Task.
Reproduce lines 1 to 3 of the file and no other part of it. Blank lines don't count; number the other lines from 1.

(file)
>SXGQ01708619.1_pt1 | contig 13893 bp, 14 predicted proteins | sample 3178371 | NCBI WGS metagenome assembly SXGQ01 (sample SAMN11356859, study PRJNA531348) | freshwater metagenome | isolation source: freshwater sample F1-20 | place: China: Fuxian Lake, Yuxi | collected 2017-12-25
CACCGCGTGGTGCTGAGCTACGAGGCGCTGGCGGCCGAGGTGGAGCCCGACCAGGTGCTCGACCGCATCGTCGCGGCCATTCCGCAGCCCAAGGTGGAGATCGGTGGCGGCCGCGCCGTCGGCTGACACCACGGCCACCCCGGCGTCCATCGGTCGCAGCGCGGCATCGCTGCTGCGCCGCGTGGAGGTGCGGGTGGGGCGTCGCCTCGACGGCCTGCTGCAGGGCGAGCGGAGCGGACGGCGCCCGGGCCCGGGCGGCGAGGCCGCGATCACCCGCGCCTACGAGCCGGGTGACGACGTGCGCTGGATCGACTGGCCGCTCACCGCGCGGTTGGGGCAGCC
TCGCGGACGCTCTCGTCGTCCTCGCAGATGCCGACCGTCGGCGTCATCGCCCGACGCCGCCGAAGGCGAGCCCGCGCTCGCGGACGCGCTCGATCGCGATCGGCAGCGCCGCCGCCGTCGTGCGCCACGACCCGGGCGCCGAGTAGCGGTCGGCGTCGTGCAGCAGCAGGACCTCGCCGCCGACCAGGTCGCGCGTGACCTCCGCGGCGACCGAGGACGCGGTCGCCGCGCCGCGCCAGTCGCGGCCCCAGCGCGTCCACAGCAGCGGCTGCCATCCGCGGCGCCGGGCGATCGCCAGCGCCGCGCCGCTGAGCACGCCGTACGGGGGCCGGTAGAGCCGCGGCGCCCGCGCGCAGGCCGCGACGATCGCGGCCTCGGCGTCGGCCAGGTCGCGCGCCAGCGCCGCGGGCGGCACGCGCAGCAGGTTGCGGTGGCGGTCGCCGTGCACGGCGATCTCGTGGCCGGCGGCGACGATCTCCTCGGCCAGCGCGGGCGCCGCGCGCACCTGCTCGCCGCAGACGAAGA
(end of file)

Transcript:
>SXGQ01708619.1_pt1 | contig 13893 bp, 14 predicted proteins | sample 3178371 | NCBI WGS metagenome assembly SXGQ01 (sample SAMN11356859, study PRJNA531348) | freshwater metagenome | isolation source: freshwater sample F1-20 | place: China: Fuxian Lake, Yuxi | collected 2017-12-25
CACCGCGTGGTGCTGAGCTACGAGGCGCTGGCGGCCGAGGTGGAGCCCGACCAGGTGCTCGACCGCATCGTCGCGGCCATTCCGCAGCCCAAGGTGGAGATCGGTGGCGGCCGCGCCGTCGGCTGACACCACGGCCACCCCGGCGTCCATCGGTCGCAGCGCGGCATCGCTGCTGCGCCGCGTGGAGGTGCGGGTGGGGCGTCGCCTCGACGGCCTGCTGCAGGGCGAGCGGAGCGGACGGCGCCCGGGCCCGGGCGGCGAGGCCGCGATCACCCGCGCCTACGAGCCGGGTGACGACGTGCGCTGGATCGACTGGCCGCTCACCGCGCGGTTGGGGCAGCC
TCGCGGACGCTCTCGTCGTCCTCGCAGATGCCGACCGTCGGCGTCATCGCCCGACGCCGCCGAAGGCGAGCCCGCGCTCGCGGACGCGCTCGATCGCGATCGGCAGCGCCGCCGCCGTCGTGCGCCACGACCCGGGCGCCGAGTAGCGGTCGGCGTCGTGCAGCAGCAGGACCTCGCCGCCGACCAGGTCGCGCGTGACCTCCGCGGCGACCGAGGACGCGGTCGCCGCGCCGCGCCAGTCGCGGCCCCAGCGCGTCCACAGCAGCGGCTGCCATCCGCGGCGCCGGGCGATCGCCAGCGCCGCGCCGCTGAGCACGCCGTACGGGGGCCGGTAGAGCCGCGGCGCCCGCGCGCAGGCCGCGACGATCGCGGCCTCGGCGTCGGCCAGGTCGCGCGCCAGCGCCGCGGGCGGCACGCGCAGCAGGTTGCGGTGGCGGTCGCCGTGCACGGCGATCTCGTGGCCGGCGGCGACGATCTCCTCGGCCAGCGCGGGCGCCGCGCGCACCTGCTCGCCGCAGACGAAGA